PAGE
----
VietNamNet Bridge – Prime Minister Nguyen Xuan Phuc has asked the Ministry of Public Security to examine and prevent the online trading of weapons, which is threatening national security and social security.


Illegally traded weapons seized by Hai Phong City Police. — Photo

The Prime Minister’s request follows an article published in Nguoi Lao Dong (The Labourer) newspaper on November 21, 2017, stating that the trade of weapons online was reaching an alarming rate.

Statistics from the General Police Department under the Ministry of Public Security showed that over 9,200 cases involving weapons and explosive materials were reported across the country from 2012 to June 2017, the newspaper said.

The sale of weapons had become more explicit and complex, especially on social websites.

From July 1 to August 26 this year, nearly 92,500 interactions, including posts, comments, shares and likes related to the sale of arms were recorded. In addition, over 4,500 interactions related to the sale of explosive materials were also detected.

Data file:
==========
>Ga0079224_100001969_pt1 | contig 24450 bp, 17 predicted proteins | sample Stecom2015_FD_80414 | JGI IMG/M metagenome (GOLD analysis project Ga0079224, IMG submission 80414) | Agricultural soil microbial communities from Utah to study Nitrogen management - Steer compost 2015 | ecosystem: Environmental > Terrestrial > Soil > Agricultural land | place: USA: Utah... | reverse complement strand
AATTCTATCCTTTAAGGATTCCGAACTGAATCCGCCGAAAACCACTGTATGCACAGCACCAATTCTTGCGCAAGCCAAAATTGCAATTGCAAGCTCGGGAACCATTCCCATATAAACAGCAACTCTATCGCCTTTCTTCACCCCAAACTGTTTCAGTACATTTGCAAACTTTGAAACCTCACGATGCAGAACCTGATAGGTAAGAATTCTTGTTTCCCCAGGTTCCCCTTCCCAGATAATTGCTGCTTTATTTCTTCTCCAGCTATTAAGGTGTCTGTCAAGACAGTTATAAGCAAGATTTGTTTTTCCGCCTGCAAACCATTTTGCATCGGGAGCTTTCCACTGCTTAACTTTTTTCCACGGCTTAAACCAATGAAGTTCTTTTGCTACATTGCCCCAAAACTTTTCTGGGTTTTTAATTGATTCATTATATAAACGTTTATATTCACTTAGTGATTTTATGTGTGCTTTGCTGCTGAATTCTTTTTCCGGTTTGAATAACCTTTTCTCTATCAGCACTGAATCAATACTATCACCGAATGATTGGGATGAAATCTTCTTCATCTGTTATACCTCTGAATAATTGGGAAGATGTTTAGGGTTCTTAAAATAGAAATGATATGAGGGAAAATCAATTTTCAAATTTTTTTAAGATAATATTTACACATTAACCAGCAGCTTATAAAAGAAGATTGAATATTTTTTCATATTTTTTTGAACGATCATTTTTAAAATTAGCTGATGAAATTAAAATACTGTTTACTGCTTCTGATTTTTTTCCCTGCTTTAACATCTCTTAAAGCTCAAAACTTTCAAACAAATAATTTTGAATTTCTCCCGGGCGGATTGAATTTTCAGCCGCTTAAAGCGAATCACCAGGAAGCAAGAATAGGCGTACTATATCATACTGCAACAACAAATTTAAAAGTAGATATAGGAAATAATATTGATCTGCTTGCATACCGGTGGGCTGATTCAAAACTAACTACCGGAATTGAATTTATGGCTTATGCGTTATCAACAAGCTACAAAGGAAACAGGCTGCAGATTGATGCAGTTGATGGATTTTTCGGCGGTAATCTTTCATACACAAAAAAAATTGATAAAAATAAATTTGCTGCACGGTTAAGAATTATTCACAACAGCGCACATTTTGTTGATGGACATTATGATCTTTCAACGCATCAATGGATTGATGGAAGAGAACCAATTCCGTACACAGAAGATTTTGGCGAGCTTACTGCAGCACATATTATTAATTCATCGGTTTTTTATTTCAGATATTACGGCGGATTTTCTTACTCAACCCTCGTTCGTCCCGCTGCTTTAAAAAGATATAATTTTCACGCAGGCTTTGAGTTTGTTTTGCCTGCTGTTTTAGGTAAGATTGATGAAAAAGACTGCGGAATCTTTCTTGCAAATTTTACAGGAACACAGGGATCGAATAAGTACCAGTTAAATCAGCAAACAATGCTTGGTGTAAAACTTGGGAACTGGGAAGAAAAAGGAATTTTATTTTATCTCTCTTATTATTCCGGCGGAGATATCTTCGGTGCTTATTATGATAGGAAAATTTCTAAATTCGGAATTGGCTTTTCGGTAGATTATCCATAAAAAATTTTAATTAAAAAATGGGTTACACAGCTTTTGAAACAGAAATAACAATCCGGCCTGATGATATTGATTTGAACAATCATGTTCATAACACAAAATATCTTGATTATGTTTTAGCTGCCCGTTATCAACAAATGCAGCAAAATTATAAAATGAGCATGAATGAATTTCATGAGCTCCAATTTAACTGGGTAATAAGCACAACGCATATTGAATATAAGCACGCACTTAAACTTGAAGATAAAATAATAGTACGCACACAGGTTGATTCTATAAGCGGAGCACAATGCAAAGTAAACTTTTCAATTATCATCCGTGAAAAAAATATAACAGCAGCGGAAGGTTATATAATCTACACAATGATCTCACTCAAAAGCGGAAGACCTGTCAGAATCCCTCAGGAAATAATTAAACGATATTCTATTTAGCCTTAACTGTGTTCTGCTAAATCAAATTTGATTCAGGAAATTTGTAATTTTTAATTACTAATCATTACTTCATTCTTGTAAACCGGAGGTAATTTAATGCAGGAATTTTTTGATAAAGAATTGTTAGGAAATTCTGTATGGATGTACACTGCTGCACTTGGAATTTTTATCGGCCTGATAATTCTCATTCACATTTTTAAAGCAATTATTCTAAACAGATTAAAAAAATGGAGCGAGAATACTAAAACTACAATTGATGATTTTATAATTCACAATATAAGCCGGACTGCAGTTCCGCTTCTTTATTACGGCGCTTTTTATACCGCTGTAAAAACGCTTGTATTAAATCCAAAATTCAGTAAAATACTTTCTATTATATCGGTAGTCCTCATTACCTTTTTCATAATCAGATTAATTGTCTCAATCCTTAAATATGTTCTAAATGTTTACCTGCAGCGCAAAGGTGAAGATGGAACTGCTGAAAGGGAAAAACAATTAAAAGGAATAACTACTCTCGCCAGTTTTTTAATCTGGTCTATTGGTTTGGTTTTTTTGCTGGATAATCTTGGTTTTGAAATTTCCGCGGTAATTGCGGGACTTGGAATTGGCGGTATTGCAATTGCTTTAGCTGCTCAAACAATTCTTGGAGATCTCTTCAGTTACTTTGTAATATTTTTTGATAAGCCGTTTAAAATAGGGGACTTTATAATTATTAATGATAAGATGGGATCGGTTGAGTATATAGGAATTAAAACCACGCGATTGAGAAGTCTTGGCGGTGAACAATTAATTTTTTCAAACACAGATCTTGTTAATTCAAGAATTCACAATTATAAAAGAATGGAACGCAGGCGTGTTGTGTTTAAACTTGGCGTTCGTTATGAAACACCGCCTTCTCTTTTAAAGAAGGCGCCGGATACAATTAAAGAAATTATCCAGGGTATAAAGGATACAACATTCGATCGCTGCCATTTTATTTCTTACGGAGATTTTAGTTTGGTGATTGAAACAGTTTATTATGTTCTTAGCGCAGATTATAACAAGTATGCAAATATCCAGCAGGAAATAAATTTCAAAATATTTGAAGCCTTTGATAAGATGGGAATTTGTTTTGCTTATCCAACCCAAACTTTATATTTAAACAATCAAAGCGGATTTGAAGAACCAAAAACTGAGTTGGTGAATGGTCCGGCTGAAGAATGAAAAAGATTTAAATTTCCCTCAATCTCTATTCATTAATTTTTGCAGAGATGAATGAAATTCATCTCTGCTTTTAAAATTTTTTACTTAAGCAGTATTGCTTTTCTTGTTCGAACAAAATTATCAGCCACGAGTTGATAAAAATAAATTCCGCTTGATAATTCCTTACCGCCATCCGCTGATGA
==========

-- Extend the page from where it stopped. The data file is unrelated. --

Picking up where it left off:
According to Colonel Do Anh Tuan, deputy director of the High-tech Crime Prevention Department under the Ministry of Public Security, to meet customers’ demands, account holders would get in touch with smugglers to illegally import several types of guns and support equipment, which cost from dozens to hundreds of millions of Vietnamese dong.

Many people even use 3D technology to copy, produce and upgrade guns before putting them up for sale.

Colonel Tuan said due to legal obstacles, it was difficult to prevent and handle these crimes.

For example, for several types of weapons such as hunting guns and alcoholic guns that are deadly, only administrative penalties can be imposed, instead of prosecution and punishment in accordance with the provisions of Article 233 of the 1999 Penal Code (which was amended and supplemented in 2009) on "illegal fabrication, stockpiling, transportation, use, sale or purchase" or "appropriation of rudimentary weapons and support equipment" crimes.

Colonel Vu Thanh Chuong, deputy director of the Hai Phong City Police Department, blamed the punishment, which he said was not severe enough, to the prevalence and complex nature of online weapons trading. 

Source: VNS

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